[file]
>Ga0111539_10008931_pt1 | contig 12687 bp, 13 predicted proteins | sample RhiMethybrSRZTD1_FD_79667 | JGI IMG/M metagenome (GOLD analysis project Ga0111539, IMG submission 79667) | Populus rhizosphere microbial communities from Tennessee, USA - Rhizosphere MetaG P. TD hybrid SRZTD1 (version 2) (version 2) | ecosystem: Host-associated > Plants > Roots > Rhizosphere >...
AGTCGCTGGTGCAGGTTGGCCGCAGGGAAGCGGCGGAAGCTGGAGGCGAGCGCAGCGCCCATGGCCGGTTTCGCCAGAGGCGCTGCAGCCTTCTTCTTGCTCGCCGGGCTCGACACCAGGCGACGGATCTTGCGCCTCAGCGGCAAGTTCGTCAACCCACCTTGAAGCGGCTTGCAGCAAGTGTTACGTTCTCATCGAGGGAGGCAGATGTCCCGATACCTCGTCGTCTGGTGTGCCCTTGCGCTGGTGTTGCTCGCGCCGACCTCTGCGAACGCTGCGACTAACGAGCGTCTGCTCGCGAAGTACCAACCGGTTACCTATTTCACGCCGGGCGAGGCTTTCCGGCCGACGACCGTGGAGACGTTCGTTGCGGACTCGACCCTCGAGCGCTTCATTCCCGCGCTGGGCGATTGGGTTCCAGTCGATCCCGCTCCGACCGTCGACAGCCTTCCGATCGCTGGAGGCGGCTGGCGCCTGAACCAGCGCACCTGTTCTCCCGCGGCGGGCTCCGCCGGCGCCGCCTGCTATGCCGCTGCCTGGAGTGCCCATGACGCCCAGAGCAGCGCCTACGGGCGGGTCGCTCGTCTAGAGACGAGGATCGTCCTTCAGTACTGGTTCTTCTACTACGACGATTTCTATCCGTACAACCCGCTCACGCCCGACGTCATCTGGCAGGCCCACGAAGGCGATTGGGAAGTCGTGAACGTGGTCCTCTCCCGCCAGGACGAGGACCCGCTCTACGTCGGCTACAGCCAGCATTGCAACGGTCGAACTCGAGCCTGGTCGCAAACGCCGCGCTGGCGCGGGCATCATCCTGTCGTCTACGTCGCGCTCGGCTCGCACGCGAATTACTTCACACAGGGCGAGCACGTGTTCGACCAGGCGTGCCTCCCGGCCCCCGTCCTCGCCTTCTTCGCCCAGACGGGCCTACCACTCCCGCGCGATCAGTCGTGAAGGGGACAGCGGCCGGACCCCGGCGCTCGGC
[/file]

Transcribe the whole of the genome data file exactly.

>Ga0111539_10008931_pt1 | contig 12687 bp, 13 predicted proteins | sample RhiMethybrSRZTD1_FD_79667 | JGI IMG/M metagenome (GOLD analysis project Ga0111539, IMG submission 79667) | Populus rhizosphere microbial communities from Tennessee, USA - Rhizosphere MetaG P. TD hybrid SRZTD1 (version 2) (version 2) | ecosystem: Host-associated > Plants > Roots > Rhizosphere >...
AGTCGCTGGTGCAGGTTGGCCGCAGGGAAGCGGCGGAAGCTGGAGGCGAGCGCAGCGCCCATGGCCGGTTTCGCCAGAGGCGCTGCAGCCTTCTTCTTGCTCGCCGGGCTCGACACCAGGCGACGGATCTTGCGCCTCAGCGGCAAGTTCGTCAACCCACCTTGAAGCGGCTTGCAGCAAGTGTTACGTTCTCATCGAGGGAGGCAGATGTCCCGATACCTCGTCGTCTGGTGTGCCCTTGCGCTGGTGTTGCTCGCGCCGACCTCTGCGAACGCTGCGACTAACGAGCGTCTGCTCGCGAAGTACCAACCGGTTACCTATTTCACGCCGGGCGAGGCTTTCCGGCCGACGACCGTGGAGACGTTCGTTGCGGACTCGACCCTCGAGCGCTTCATTCCCGCGCTGGGCGATTGGGTTCCAGTCGATCCCGCTCCGACCGTCGACAGCCTTCCGATCGCTGGAGGCGGCTGGCGCCTGAACCAGCGCACCTGTTCTCCCGCGGCGGGCTCCGCCGGCGCCGCCTGCTATGCCGCTGCCTGGAGTGCCCATGACGCCCAGAGCAGCGCCTACGGGCGGGTCGCTCGTCTAGAGACGAGGATCGTCCTTCAGTACTGGTTCTTCTACTACGACGATTTCTATCCGTACAACCCGCTCACGCCCGACGTCATCTGGCAGGCCCACGAAGGCGATTGGGAAGTCGTGAACGTGGTCCTCTCCCGCCAGGACGAGGACCCGCTCTACGTCGGCTACAGCCAGCATTGCAACGGTCGAACTCGAGCCTGGTCGCAAACGCCGCGCTGGCGCGGGCATCATCCTGTCGTCTACGTCGCGCTCGGCTCGCACGCGAATTACTTCACACAGGGCGAGCACGTGTTCGACCAGGCGTGCCTCCCGGCCCCCGTCCTCGCCTTCTTCGCCCAGACGGGCCTACCACTCCCGCGCGATCAGTCGTGAAGGGGACAGCGGCCGGACCCCGGCGCTCGGC